The Ultimate Guide to Twitter for Writers

by Joel Friedlander on July 23, 2014 · 14 comments

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By Frances Caballo

Have you been ignoring Twitter? Do you think you don’t have time for it? Well, I’m here to try to convince you that Twitter is worth your energy.

We already know that social media in general helps us to build our brand and connect with new readers. Twitter, like no other social media network, is especially helpful in helping authors connect with readers around the globe. You’ll also meet other Indie authors you can connect with as well as publishing experts, agents, publishers and expert bloggers.

Through Twitter I met Tony Riches, a writer and blogger from Wales. As soon as my first book was published, he asked me to write a post for his blog. Soon my book was selling in the U.K. and still does – every month.

More recently, I met Gregory A. Barker, the editor at Voice Council Magazine, who asked me to write two social media articles for his magazine, which has a distribution of 2 million readers.

I first found Susanne Lakin on Twitter and then met her in person at the San Francisco Writers Conference. I gave her a copy of my book and she began to recommend it on Twitter.

I’m active on other social media platforms yet Twitter, like no other social media network, has created opportunities for me and is responsible for my book sales in nearly every pocket of the U.S. and in other parts of the world where people speak English.

Twitter will provide you with instant accessibility to the greatest minds in publishing, writing, public relations, and editing. And this channel is probably the best platform to keep you up to date on writing conferences, book marketing techniques and workshops about your genre.

One benefit of Twitter is that you will see instant results. If you retweet someone’s message, the likelihood is high the person will send you a thank-you tweet —immediately. If you ask a question, people will answer. On Twitter, everyone is accessible because that is the nature of Twitter.

Some authors are perplexed by the 140-character limit. Writers often ask, “What can I say in 140 characters?” We fool ourselves if we think that our readers have the time or patience to read long social media posts. On Facebook, for example, recent studies indicate that the most successful status updates contain just 80 to 190 characters. On Twitter, You can actually say a lot in 140 characters or 120 characters, which will be your true character limit if you want your content to gain traction and spread through retweets.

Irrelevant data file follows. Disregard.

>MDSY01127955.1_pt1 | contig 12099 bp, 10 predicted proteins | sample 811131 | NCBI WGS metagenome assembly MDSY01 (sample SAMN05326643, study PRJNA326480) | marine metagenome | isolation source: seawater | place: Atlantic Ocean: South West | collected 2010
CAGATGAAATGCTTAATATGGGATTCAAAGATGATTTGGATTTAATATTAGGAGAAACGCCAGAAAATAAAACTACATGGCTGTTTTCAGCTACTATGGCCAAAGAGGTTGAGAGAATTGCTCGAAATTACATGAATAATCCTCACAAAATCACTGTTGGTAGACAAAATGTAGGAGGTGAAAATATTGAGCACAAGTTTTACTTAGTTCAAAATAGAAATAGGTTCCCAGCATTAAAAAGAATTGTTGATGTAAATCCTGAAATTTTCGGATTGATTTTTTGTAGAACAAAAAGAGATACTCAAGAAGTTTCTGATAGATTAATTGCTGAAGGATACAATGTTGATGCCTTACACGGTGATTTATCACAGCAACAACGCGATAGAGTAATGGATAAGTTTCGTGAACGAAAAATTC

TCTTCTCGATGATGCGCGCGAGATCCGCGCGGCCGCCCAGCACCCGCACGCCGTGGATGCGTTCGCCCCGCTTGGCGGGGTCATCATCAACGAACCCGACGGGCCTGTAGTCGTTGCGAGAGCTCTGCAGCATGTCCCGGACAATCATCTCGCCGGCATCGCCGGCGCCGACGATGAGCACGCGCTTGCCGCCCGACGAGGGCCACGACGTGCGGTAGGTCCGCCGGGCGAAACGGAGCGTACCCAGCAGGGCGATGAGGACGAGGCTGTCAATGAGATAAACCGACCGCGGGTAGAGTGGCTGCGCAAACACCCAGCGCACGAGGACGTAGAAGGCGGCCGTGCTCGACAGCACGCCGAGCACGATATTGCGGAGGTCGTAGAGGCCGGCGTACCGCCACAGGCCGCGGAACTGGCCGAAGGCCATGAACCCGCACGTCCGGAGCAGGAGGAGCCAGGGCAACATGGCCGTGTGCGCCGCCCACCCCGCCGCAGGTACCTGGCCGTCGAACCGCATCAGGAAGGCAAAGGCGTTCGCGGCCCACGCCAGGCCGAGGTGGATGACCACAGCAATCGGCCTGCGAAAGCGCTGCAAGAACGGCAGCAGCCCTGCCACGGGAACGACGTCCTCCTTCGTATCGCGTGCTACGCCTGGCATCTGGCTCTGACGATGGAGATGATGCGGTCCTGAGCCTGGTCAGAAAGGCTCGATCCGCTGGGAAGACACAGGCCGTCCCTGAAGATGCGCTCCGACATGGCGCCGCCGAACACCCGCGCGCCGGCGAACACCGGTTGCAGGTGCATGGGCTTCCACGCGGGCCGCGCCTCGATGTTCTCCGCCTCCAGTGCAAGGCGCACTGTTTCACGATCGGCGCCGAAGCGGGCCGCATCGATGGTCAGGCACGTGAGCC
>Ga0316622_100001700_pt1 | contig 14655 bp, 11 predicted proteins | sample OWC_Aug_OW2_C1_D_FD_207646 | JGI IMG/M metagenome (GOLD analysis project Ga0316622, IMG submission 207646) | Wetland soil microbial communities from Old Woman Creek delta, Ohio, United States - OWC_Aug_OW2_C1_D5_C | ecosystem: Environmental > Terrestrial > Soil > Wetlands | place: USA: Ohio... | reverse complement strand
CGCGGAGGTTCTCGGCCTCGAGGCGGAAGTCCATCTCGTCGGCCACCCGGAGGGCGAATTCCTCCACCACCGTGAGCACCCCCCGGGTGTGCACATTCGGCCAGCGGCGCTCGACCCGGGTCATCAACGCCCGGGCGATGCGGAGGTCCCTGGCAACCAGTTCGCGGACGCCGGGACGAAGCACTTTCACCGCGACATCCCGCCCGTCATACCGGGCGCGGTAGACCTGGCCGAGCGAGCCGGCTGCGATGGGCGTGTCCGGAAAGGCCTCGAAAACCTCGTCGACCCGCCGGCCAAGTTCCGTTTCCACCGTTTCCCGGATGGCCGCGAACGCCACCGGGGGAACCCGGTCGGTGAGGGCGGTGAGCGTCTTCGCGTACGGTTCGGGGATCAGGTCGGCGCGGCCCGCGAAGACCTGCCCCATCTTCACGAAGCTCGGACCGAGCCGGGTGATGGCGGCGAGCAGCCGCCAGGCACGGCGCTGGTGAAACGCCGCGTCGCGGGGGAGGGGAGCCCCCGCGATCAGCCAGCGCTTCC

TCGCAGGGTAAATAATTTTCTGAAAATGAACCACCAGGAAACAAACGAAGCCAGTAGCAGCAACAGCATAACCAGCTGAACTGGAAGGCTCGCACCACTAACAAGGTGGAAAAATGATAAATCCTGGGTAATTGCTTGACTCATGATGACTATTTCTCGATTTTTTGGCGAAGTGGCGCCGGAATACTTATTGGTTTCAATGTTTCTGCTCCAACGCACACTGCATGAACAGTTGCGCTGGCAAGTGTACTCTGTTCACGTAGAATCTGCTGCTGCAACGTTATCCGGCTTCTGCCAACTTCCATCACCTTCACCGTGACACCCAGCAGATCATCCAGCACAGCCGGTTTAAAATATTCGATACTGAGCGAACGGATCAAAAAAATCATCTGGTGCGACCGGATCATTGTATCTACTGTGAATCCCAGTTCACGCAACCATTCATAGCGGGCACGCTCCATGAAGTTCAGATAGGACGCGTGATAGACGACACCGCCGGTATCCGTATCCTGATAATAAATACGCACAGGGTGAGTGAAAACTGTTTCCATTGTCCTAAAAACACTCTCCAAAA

How to Get Started with Twitter

If you are new to Twitter, here are some initial steps you’ll need to take.

  1. Navigate to Twitter and sign up. Create a password with characters, numbers and signs, such as @,#, *, and &.
  2. Your next action is to decide on your username, also called a handle. Restrict your username to 12 characters or less. Brevity is important on Twitter where every character counts.
  3. Write your bio. You will have 160 characters to work with. Think about what you want your audience to know about you and how you can further your brand in 160 or fewer characters. If possible, include keywords and a link to your recently published book or Author Central page on Amazon. Here are some sample bios:

Joel Friedlander
Writers change the world one reader at a time. But you can’t change the world with a book that’s unpublished. Self-publishing puts your book in readers’ hands.

Mark Coker
Founder of Smashwords, an ebook distributor. Also angel investor, gardener, hiker, battler of squirrels, dreamer, doer, co-author of Boob Tube.

Joanna Penn
NY Times & USA Today Bestselling Thriller Author Professional speaker. Entrepreneur. On writing, self-publishing, book marketing.

Isabel Allende
Cuenta cuentos, escritora, activista y bajita. | Storyteller, writer and activist; also known for being vertically challenged.

Customize Your Image

Your next step will be to customize your profile. Click Edit Profile to upload your profile and header images.

Header and headshot images

Your profile image – also known as your avatar – will be a picture of you and needs to be 400 x 400 pixels.

Your header image will be 1,500 x 500 pixels and can be a composite of your book titles or an image that reflects the theme of your book. In all of your images, consider how they further your brand. Here is an example of Joanna Penn’s header image.


If you’d like to customize your background and the color of your links, click Settings > Design and select your colors. You can also use this opportunity to add an image to customize your background.

Note: You are the only person who will see the customized background.


Twitter’s Four Pages

It’s time to familiarize yourself with Twitter’s pages.

When you click on Home, you will arrive at your timeline where you can see a lengthy and fluctuating stream of incoming tweets. The newest updates will always appear at the top.
[click to keep reading…]

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